3d Molecule Viewer

July 23, 2013

An excellent 3d viewer for molecules.

An excellent 3d molecule viewer. (The actual app has a lot smoother animations than this.)

An excellent 3d molecule viewer.

In addition to the existing molecules, you can import any number of others if you can find them in one of the right formats (PDB, SDF or MOL molecule definitions): the ligand.info: Small Molecule Meta Database is a good source for SDFs.

Citing this post: Urbano, L., 2013. 3d Molecule Viewer, Retrieved June 27th, 2017, from Montessori Muddle: http://MontessoriMuddle.org/ .
Attribution (Curator's Code ): Via: Montessori Muddle; Hat tip: Montessori Muddle.

Surface Tension

May 16, 2012

Surface tension supports the water strider on the surface of the still water of the creek.

Down at the creek the water striders are out. They can stand, walk and jump on the surface of the water without penetrating the surface because of the force of surface tension that causes water molecules to stick together — it’s the same cohesive force that make water droplets stick to your skin. I got a decent set of photos to illustrate surface tension.

The water striders still create ripples on the surface of the water, even though they never break the surface.

The green canopy that over hangs the creek allows for some nice photographs.

Water strider in still water.

Citing this post: Urbano, L., 2012. Surface Tension, Retrieved June 27th, 2017, from Montessori Muddle: http://MontessoriMuddle.org/ .
Attribution (Curator's Code ): Via: Montessori Muddle; Hat tip: Montessori Muddle.

Why are Earth’s Sunsets Red While Mars’ are Blue?

May 8, 2012

The area around the Sun is blue on Mars because the gasses in the thin atmosphere don't scatter much, but the Martian dust does (it scatters the red). Image via NASA.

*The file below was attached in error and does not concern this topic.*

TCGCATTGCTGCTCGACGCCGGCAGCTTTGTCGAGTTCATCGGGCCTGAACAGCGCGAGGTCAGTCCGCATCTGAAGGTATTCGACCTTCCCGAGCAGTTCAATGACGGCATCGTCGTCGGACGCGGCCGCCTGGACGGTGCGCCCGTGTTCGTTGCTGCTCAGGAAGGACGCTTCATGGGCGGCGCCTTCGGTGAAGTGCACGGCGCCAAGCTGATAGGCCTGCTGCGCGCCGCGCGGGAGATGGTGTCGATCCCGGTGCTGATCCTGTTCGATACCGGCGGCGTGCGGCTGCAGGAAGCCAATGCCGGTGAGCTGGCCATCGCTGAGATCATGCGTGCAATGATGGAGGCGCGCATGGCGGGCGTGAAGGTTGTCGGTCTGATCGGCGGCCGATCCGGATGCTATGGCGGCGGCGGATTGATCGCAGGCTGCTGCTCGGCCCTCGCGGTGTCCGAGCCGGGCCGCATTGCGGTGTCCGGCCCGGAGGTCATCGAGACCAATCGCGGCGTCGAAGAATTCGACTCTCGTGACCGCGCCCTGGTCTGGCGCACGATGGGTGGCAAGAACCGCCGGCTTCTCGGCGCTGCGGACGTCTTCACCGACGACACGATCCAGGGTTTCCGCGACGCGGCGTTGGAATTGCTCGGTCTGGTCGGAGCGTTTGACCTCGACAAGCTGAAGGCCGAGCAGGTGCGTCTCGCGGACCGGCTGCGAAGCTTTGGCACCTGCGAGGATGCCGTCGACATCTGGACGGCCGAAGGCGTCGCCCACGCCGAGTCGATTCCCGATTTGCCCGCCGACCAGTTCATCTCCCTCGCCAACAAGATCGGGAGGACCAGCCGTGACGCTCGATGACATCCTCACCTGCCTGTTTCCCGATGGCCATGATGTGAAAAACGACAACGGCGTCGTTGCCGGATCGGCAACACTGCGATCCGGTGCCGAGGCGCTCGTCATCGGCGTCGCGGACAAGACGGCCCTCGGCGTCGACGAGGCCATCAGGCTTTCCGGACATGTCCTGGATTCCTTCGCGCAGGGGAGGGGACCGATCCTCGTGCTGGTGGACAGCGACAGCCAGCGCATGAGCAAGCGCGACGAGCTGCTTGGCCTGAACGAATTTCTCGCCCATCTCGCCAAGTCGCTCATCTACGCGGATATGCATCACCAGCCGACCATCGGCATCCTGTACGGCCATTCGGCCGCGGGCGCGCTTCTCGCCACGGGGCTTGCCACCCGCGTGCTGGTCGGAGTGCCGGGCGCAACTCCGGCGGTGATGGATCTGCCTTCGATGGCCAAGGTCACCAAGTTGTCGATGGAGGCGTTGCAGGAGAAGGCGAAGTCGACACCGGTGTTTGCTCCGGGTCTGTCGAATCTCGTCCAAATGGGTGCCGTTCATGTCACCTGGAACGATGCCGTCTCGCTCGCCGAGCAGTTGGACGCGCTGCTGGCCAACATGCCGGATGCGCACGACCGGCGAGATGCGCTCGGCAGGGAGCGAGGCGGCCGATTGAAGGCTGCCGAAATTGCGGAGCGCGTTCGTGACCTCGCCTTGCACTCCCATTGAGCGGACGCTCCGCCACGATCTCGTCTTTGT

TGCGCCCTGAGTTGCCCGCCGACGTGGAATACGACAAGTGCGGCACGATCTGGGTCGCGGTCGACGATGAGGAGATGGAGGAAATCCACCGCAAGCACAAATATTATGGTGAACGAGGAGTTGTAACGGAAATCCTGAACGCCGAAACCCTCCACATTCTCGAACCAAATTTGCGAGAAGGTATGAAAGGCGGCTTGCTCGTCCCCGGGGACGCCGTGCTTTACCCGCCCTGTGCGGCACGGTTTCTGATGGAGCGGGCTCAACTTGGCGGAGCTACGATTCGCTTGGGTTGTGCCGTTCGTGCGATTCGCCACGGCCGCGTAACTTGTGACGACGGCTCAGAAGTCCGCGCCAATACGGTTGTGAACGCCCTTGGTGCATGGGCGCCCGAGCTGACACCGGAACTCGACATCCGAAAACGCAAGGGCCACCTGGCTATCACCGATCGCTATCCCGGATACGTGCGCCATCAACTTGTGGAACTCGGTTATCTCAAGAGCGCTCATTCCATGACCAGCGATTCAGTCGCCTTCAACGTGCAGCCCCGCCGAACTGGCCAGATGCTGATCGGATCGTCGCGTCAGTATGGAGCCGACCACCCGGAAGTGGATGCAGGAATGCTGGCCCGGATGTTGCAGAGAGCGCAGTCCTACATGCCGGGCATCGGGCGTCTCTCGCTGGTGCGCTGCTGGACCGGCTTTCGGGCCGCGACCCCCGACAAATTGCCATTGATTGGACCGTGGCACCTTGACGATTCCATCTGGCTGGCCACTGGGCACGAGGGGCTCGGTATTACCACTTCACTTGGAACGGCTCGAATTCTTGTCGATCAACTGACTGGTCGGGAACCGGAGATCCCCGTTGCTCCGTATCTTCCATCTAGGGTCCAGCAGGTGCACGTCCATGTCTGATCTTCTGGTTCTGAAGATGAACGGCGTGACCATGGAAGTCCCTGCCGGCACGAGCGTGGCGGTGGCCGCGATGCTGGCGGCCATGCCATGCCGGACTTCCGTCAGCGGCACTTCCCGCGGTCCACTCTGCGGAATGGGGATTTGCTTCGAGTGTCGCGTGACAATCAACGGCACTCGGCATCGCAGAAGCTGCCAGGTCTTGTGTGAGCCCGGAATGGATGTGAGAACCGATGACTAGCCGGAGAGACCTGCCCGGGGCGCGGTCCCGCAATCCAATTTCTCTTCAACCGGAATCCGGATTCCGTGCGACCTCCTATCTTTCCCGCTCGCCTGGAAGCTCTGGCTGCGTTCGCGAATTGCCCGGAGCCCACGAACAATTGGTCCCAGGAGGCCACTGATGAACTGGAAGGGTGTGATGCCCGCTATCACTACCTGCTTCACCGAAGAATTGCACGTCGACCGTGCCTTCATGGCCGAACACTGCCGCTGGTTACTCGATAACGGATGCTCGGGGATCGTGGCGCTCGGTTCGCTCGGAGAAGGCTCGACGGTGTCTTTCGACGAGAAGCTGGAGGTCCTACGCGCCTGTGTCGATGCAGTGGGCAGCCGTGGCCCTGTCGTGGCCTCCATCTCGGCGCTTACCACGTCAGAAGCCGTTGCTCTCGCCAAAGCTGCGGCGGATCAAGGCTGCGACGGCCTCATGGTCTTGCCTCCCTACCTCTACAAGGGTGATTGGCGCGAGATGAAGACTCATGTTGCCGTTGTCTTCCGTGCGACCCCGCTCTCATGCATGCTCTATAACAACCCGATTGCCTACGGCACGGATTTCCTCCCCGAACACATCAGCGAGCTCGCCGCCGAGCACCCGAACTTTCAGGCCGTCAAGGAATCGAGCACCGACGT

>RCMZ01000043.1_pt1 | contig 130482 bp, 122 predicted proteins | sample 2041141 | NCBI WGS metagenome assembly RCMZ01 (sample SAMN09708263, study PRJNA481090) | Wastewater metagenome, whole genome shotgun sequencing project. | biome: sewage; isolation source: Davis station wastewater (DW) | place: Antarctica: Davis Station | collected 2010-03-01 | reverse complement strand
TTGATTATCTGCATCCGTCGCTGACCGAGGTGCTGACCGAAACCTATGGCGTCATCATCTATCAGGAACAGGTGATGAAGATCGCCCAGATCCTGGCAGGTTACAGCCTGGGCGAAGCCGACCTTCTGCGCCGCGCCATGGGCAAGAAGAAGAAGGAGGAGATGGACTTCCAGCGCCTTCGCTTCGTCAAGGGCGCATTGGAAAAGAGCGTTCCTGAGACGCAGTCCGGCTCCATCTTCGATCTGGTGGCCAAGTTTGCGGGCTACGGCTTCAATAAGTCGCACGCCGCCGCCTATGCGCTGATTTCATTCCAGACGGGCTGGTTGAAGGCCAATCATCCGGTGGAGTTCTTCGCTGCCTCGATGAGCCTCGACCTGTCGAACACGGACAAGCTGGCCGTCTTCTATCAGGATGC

The dust in Mars’ atmosphere scatters red, while the major gasses in Earth’s atmosphere (Nitrogen and Oxygen) scatter blue light. Longer wavelengths of light, like red, will bounce off (scatter) larger particles like dust, while shorter wavelengths, like blue light, will bounce of smaller particles, like the molecules of gas in the atmosphere. The phenomena is called Rayleigh scattering, and is different from the mechanism where different molecules absorb different wavelengths of light.

Ezra Block and Robert Krulwich go into details on NPR.

Blue sky in the upper right, but the dust scatters the red light.

Citing this post: Urbano, L., 2012. Why are Earth's Sunsets Red While Mars' are Blue?, Retrieved June 27th, 2017, from Montessori Muddle: http://MontessoriMuddle.org/ .
Attribution (Curator's Code ): Via: Montessori Muddle; Hat tip: Montessori Muddle.

3d Molecule of the Month

September 24, 2011

Cyclohexane, from the interactive model on 3Dchem.com.

Molecular models tend to fascinate. As a introduction to the chemistry of elements, students seem to like putting them together, and they tend to enjoy finding out what their molecules are called.

You can’t beat fitting together molecules by hand as a learning experience, but 3Dchem has a nice collection of interactive, three-dimensional molecules, including molecules of the month.

Periodic spiral of the elements (from 3Dchem.com).

They also have three-dimensional periodic tables showing the sizes of the atoms in the traditional tabular form as well as a spiral.

Periodic Table showing the elements by size.

Citing this post: Urbano, L., 2011. 3d Molecule of the Month, Retrieved June 27th, 2017, from Montessori Muddle: http://MontessoriMuddle.org/ .
Attribution (Curator's Code ): Via: Montessori Muddle; Hat tip: Montessori Muddle.

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